World On The Ground
Conservatorium-trained musicians should always be approached with caution. Sure they have an A-grade level of music theory and playing expertise but sometimes that can come at the expense of heart and soul and the requisite rawness that so often makes folk and country music so compelling. On her fifth solo album, Sarah Jarosz’s folk and bluegrass songs do sometime drift into that territory – middle-of-the-road strumming and plucking beneath earnest poetry, but when she gets the balance right the results are wholly rewarding.
Across the album she sings of small towns and the conflicting desires to stay versus the pull of the big city and new opportunities. ‘Hometown’ and ‘What Do I Do’ convey that effectively over plaintiff and wistful picking while ‘Pay It No Mind’ takes some nice melodic flights of fancy, not dissimilar to Bobbie Gentry in style. ‘Johnny’ takes melodic influence from Alice In Chains and filters it through Juliana Hatfield and Liz Phair making it a satisfying outlier.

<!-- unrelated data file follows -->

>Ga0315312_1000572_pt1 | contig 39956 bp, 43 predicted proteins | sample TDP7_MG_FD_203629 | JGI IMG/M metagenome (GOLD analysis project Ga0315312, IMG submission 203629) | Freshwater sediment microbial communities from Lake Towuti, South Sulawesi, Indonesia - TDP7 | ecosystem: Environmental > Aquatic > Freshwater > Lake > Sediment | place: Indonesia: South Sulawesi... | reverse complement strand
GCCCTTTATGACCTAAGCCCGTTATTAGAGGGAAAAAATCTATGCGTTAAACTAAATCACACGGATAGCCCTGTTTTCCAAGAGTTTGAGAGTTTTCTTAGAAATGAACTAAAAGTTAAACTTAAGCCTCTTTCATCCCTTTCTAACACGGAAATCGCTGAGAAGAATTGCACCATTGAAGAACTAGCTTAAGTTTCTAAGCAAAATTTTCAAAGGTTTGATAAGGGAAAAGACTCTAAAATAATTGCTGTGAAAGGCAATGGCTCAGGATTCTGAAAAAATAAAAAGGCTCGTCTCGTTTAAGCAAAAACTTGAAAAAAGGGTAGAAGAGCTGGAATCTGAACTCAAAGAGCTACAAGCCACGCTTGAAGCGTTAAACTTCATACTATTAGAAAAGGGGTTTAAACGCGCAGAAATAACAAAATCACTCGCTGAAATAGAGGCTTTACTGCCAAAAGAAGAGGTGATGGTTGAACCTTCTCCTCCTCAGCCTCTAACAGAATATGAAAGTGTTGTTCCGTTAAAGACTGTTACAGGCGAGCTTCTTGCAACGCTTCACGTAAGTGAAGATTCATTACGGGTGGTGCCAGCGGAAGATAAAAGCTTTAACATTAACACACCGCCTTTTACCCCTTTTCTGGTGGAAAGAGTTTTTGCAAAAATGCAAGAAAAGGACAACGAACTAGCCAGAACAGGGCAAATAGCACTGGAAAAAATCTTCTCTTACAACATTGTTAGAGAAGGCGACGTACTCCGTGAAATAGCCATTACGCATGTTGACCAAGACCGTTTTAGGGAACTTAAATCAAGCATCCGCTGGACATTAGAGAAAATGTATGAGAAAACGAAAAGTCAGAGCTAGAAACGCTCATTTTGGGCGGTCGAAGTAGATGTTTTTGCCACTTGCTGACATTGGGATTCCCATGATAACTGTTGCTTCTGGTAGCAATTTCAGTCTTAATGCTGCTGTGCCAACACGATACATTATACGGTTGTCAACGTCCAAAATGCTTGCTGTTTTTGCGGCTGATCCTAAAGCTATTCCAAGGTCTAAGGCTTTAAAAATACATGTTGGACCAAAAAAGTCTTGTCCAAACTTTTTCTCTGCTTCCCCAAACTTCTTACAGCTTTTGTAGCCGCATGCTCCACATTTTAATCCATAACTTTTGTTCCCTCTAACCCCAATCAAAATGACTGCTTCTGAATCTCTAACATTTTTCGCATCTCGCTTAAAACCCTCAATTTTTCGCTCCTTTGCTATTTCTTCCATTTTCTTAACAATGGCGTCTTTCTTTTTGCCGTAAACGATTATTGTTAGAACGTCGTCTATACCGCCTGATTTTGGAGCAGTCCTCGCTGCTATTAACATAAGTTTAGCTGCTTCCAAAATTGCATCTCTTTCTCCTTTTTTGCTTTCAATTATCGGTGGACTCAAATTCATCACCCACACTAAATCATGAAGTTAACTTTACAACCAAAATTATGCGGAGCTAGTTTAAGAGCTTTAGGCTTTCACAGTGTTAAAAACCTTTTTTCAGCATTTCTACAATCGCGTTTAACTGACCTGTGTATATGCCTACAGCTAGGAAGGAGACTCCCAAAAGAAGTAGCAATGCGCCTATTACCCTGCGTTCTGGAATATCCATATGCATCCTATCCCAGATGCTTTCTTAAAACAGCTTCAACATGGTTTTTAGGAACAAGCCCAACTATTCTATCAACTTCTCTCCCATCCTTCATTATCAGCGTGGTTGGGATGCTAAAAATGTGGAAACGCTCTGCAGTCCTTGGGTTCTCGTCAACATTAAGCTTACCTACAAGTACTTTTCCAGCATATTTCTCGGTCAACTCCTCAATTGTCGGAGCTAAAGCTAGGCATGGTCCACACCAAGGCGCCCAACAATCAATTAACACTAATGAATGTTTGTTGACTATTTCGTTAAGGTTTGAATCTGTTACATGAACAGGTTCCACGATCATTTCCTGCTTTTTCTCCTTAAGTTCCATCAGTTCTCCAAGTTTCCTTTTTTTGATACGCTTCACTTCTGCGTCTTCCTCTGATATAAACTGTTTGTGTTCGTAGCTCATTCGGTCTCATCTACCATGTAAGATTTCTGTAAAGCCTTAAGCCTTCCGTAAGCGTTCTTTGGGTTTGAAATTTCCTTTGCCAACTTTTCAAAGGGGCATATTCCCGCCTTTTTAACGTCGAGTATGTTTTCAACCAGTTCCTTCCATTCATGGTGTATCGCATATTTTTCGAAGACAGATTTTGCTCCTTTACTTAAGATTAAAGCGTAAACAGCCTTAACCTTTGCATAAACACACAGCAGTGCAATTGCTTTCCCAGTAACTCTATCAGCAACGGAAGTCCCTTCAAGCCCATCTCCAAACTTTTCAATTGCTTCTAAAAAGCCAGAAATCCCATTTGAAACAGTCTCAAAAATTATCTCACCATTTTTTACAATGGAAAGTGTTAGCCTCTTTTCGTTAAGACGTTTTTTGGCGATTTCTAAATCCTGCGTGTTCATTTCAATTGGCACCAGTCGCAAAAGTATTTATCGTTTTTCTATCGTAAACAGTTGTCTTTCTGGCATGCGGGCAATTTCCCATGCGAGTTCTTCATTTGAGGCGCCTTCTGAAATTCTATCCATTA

At times too slick and polished, World On The Ground is still a strong addition to Jarosz’s discography and often a masterclass in restrained virtuosity without losing sight of the song.